Natasha Cloud ’15 Uses Sports as a Model for Social Change

Natasha Cloud Speaking at Saint Joseph's University

From left: Stephanie Tryce, J.D. and Natasha Cloud ’15. Photo by Dan Moretz

Natasha Cloud ’15 returned to the Saint Joseph’s campus on February 4, the eve of National Girls and Women in Sports Day. The Washington Mystics guard discussed her experiences advocating against gun violence in her Washington, D.C. community, expressing her frustration directly to D.C. Mayor Muriel Bowser and Ward 8 Councilmember Trayon White on Instagram. She felt a sense of duty to act.

“God gave me a platform” as a WNBA star, Cloud said. “If I see something wrong and I don’t speak up, I’m doing a disservice to others.”

In May, protests occurred worldwide after Minnesota security guard George Floyd died when a Minneapolis police officer pinned Floyd’s neck with his knee for almost nine minutes. Cloud wrote a powerful response in The Players’ Tribune urging athletes and others not to be silent about the problem of racism in America.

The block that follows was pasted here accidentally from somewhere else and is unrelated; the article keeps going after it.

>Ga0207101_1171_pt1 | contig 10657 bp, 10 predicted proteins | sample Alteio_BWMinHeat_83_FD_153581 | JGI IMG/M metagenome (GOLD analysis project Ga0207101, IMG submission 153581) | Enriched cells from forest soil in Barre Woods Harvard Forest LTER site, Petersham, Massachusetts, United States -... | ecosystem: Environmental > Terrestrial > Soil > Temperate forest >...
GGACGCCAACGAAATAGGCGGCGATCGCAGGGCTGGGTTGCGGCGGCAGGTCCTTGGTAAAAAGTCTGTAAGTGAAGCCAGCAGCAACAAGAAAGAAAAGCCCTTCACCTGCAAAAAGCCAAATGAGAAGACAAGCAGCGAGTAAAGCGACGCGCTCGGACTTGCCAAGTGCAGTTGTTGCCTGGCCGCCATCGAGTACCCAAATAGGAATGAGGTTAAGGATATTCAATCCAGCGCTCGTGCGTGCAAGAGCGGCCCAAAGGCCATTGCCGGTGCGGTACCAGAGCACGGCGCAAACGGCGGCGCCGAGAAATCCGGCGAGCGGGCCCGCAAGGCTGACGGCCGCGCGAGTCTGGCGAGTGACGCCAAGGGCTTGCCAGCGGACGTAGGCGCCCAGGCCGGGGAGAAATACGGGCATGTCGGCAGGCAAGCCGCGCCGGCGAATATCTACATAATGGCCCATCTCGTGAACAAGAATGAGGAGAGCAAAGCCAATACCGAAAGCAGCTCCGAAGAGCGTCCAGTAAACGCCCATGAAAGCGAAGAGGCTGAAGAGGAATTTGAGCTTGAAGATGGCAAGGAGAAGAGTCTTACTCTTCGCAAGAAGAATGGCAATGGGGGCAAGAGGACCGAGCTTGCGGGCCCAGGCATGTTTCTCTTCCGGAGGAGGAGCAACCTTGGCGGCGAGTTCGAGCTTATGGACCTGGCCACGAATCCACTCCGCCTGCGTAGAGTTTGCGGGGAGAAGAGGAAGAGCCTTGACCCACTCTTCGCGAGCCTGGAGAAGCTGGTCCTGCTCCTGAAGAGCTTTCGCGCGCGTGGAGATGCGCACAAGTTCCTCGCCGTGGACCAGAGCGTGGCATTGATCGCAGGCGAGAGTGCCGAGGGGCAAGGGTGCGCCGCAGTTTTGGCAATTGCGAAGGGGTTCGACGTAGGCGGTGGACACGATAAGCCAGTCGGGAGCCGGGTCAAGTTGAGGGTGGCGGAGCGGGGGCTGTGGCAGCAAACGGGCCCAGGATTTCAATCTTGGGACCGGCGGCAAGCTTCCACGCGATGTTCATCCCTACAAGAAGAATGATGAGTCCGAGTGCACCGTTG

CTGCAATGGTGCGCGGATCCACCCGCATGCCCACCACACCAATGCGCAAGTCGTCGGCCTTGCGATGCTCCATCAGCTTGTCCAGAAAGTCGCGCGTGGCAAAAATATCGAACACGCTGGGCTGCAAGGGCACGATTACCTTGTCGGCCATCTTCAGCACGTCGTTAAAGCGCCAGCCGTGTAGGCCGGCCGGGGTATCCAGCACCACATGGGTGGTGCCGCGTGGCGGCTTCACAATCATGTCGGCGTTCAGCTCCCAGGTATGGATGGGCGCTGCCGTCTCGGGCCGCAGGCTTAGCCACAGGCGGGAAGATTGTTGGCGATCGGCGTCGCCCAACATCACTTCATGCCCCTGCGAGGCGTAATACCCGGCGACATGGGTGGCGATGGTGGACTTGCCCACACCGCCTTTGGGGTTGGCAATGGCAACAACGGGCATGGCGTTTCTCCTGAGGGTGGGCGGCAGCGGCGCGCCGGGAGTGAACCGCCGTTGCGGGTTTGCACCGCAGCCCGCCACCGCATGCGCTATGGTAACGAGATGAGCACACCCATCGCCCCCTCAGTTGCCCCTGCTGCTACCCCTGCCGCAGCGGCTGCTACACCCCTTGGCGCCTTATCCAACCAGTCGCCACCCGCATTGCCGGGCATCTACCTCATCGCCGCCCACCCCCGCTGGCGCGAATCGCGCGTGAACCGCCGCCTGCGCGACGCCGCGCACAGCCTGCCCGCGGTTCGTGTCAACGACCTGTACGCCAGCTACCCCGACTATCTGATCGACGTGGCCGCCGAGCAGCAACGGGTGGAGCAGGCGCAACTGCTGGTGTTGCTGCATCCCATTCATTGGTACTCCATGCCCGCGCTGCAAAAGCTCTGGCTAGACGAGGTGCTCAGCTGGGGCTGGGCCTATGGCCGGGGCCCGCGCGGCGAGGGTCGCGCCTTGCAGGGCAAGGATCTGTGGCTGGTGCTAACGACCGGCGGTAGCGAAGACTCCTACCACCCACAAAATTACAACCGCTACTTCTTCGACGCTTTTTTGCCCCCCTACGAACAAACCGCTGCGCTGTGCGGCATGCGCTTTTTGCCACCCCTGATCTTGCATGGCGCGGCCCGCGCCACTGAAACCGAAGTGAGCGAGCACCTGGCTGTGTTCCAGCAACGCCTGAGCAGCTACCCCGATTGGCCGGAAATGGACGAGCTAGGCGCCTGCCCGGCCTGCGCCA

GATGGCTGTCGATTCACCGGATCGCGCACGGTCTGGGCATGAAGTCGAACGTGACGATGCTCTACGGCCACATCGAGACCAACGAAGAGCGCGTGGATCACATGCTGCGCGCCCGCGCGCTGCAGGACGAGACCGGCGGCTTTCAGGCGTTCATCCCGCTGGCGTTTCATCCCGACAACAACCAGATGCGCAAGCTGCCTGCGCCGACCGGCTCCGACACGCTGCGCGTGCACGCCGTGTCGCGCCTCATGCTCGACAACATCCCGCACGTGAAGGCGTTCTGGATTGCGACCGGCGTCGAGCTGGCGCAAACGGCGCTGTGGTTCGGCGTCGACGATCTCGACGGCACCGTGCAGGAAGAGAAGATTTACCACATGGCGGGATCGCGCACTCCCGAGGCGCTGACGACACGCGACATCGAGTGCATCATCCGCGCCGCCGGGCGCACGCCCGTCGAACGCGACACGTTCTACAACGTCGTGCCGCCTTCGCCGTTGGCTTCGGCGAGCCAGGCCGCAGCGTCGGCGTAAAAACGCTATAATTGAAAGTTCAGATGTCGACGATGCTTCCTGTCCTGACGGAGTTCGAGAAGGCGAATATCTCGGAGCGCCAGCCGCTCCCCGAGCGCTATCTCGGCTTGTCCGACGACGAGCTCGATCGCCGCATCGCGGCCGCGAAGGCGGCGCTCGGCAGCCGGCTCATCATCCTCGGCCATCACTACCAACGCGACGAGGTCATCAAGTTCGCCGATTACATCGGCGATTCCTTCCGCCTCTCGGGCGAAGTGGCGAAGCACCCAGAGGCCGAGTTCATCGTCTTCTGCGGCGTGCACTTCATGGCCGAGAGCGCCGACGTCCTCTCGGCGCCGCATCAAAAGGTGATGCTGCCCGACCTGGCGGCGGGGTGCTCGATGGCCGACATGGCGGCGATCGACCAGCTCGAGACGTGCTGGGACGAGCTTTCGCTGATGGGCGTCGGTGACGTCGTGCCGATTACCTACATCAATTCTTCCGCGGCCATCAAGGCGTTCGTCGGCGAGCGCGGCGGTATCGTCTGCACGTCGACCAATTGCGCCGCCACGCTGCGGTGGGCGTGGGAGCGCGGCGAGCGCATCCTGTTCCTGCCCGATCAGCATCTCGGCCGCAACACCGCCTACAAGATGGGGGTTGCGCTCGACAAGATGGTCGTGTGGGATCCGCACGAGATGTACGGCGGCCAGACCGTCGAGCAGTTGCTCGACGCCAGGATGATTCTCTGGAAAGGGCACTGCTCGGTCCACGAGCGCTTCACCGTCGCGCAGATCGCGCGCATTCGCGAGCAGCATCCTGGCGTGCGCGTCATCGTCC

“What's going to move the needle here is everyone getting involved – and by that I mean all athletes. Because there’s no room for any of that silence or ‘neutrality’ in the athlete community either…. We need to meet this moment with accountability, and solidarity, and leadership,” Cloud wrote.

In the February conversation at Saint Joseph’s with Stephanie Tryce, J.D., assistant professor of marketing, Cloud, who won the 2019 WNBA championship with the Mystics, told an audience of students, faculty and staff about the power of sports to break down social barriers and be a model for change.

A biracial child raised by two white parents and surrounded by white siblings, Cloud said that society saw her differently from her siblings. By the time she entered college, basketball had given her a community of women who looked like her that she could identify with and allowed her to be proud to be biracial. Her comfort inspired her talent to shine through: While at Saint Joseph’s, Cloud led the team to two appearances in the NCAA tournament, two Philadelphia Big Five titles and the 2013 Atlantic 10 championship. She was the first Hawk to be drafted to the WNBA since Susan Moran in 2002. 

For her commitment to social justice, Cloud was named the recipient of the WNBA’s 2019 Dawn Staley Community Leadership Award. During her talk on campus, Cloud said that the award affirms the values she grew up with and aligned with at Saint Joseph’s.

“[The award] means more to me than any championship or individual accolade,” she said. “It means that I’m part of something greater than myself and that I’m making an impact on my community.”